Shot in Northern Iraq in 2010, David Fine’s Salaam Dunk follows the women’s basketball team from the American University of Iraq- Sulaimani (AUIS) through their second season. A title card—these pop up with annoying frequency in the beginning, but soon thin out—informs us that the team lost every game its first year, but “this season will be different.” But this is no triumphal sport doc about an underdog team coming from behind to sweep a title. In fact, though we hear a lot about how much several of the players love the sport and how much they’re all improving (none had ever played organized sports of any kind before they joined the team, and some turned up for the first practice in high heels), none of them look very good. As even their sweetly supportive American coach, Ryan, puts it, “This is not U Conn.”
Instead, the never-seen filmmakers tag along to each of the team’s five sparsely attended games, interspersing footage of the bus rides there and back and the games themselves with video-diary excerpts from some of the girls, interviews with their coach and some of their relatives, and an apparently random smattering of man-on-the-street interviews about the notion of women playing sports (about half are in favor and half are opposed). On its deceptively casual surface, Salaam Dunk is a genial high-five to team sport as a route to girl power and a sense of community. But it’s also a respectful and sometimes quite moving tribute to the resilience of a handful of young women who have, as Ryan puts it, “been through more in the last three years than any of us who came here to work with them from the West will be through in a lifetime.”
The five or six team members we learn most about seem a lot like their U.S. counterparts but younger, their lack of seen-it-all ironic detachment making them look more like high school than college students to an American eye. That relative openness makes it easy to empathize as they confide their feelings or recount their experience in the video-diary excerpts, dance to their favorite pop song after a rare win, or lean on each other’s shoulders on the bus ride home from a game.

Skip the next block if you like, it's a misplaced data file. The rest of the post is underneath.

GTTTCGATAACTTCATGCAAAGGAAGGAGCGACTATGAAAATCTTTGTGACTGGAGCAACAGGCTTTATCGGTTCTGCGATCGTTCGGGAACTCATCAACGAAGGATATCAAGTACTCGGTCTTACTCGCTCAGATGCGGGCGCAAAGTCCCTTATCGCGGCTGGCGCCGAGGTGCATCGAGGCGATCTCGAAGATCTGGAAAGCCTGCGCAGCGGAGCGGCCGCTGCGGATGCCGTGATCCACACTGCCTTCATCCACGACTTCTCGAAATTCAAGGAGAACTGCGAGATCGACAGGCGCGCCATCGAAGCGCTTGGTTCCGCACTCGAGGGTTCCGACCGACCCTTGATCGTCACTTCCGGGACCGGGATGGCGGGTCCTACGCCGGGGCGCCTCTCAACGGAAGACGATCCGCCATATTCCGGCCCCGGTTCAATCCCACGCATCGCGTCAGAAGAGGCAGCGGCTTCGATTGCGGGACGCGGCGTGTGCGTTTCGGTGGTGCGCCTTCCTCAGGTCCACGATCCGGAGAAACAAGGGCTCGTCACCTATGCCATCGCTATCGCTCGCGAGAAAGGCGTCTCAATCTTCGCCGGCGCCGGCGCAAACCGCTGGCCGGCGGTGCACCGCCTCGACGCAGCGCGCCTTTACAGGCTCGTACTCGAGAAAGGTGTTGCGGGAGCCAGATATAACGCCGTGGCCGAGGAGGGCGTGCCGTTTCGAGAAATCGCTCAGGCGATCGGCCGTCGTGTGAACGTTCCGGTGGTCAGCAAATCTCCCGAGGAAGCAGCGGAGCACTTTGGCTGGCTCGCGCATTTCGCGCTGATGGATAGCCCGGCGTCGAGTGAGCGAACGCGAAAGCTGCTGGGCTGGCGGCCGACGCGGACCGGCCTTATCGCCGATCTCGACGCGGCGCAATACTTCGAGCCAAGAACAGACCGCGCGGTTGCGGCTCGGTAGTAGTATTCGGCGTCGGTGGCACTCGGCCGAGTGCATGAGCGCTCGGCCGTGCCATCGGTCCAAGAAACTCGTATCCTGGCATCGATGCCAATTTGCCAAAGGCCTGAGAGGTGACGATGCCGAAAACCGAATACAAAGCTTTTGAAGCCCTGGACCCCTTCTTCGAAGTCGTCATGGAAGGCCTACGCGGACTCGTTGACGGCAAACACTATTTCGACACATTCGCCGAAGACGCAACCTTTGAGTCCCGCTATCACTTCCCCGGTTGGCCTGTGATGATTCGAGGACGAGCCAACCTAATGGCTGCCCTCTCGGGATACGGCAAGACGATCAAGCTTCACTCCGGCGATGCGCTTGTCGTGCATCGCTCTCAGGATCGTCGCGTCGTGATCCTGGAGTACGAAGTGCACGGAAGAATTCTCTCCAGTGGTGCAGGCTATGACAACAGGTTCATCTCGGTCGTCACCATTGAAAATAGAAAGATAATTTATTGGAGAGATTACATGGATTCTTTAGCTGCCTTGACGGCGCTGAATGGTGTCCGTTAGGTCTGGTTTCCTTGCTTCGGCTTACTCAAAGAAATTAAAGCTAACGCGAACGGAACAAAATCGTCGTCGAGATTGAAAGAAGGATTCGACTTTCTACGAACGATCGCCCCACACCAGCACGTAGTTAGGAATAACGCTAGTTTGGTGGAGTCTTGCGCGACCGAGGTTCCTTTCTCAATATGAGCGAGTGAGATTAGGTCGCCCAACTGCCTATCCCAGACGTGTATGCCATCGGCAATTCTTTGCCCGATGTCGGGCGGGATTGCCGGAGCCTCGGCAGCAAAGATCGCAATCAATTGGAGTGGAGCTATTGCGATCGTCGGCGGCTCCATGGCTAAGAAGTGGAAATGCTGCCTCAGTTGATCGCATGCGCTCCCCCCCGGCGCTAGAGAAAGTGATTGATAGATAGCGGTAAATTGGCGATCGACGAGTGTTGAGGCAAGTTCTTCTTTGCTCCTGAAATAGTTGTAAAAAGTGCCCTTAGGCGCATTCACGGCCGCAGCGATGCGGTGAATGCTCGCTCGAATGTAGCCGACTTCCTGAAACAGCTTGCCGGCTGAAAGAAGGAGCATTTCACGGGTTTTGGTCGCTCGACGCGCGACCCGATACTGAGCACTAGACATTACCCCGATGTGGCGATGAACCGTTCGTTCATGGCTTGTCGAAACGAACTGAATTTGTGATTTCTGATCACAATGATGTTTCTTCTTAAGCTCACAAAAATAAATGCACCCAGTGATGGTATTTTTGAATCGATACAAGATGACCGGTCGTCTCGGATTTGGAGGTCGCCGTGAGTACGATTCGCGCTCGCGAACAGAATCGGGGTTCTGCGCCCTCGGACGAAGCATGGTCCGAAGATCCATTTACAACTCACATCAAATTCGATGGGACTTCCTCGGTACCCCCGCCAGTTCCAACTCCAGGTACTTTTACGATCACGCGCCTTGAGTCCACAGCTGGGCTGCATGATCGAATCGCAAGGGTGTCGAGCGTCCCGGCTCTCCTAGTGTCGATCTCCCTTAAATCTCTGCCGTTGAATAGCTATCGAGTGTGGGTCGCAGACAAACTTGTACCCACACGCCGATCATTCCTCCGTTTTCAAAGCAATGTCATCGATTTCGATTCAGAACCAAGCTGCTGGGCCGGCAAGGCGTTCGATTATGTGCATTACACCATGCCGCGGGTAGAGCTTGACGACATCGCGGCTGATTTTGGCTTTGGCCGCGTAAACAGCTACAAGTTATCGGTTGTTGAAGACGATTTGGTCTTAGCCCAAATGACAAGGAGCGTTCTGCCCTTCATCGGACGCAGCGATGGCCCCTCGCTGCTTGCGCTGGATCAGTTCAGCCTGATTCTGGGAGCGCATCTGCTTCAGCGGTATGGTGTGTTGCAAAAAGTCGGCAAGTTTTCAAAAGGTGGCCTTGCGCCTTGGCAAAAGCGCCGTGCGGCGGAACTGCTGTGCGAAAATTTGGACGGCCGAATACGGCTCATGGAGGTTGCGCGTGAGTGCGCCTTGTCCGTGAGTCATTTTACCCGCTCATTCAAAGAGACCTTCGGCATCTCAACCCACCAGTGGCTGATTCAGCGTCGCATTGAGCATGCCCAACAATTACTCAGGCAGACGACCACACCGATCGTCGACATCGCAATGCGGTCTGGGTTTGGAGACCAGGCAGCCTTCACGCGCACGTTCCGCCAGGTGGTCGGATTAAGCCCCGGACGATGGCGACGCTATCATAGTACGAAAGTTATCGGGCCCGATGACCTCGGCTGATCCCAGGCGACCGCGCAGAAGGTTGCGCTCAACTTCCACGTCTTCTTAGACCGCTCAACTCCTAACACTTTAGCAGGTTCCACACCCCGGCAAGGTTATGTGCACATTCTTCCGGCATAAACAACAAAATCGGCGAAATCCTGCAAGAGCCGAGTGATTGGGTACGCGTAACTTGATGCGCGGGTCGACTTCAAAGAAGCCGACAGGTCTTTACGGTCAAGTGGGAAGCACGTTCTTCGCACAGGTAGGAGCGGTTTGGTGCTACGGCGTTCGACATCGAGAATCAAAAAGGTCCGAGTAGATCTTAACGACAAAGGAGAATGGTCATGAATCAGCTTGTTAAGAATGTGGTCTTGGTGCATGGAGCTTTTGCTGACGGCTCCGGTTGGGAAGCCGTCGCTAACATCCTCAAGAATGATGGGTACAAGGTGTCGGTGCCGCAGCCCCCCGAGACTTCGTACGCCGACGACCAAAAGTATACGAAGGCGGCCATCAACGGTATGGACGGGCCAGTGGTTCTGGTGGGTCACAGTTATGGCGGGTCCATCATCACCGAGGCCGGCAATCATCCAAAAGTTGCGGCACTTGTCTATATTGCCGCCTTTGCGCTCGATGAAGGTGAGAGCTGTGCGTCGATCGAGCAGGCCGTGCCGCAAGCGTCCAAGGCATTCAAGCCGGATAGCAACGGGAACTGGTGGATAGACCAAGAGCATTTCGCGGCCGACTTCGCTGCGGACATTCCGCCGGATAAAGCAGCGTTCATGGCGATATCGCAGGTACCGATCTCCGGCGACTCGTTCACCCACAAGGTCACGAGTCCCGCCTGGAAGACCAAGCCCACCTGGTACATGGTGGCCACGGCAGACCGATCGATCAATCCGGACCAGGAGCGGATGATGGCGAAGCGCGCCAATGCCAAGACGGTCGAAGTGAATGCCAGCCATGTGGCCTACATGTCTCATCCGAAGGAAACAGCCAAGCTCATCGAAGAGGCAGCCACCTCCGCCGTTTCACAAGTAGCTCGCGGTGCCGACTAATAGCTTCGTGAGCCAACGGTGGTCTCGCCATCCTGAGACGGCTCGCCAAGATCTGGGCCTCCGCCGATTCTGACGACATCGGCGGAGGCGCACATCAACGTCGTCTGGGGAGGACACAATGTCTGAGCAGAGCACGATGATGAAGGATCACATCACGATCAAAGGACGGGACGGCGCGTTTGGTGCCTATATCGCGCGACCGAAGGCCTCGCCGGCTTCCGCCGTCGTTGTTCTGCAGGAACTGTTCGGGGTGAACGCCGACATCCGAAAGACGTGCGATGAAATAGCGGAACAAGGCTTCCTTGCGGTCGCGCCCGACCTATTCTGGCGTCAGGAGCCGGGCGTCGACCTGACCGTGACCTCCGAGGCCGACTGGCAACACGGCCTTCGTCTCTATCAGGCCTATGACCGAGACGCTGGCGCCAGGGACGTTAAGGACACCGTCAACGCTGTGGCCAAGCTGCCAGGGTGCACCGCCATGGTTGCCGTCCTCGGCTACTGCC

Their relationship with Ryan (“He’s like a big brother,” says team captain Laylan) is also developed nicely, building up to an affecting group hug after the team’s last game together. Even sadder than the tears nearly everyone sheds, including Ryan, is the look on Laylan’s face as she stands off to the side, hugging herself forlornly. By then, we’ve heard her talk about some terrible things she’s experienced since the U.S. invasion, and we know she reacts to her losses by refusing to cry. We’ve also heard her say how much she dreads losing her beloved coach, who’s about to head back to the States to finish graduate school. But the tension in her face and the stiffness with which she rebuffs Ryan’s attempt at a hug say more than all those words put together about the grief this 20-year-old is holding in and the effort it takes to contain it.
This year’s Human Rights Watch Film Festival runs from June 14 – 28. For more information, click here.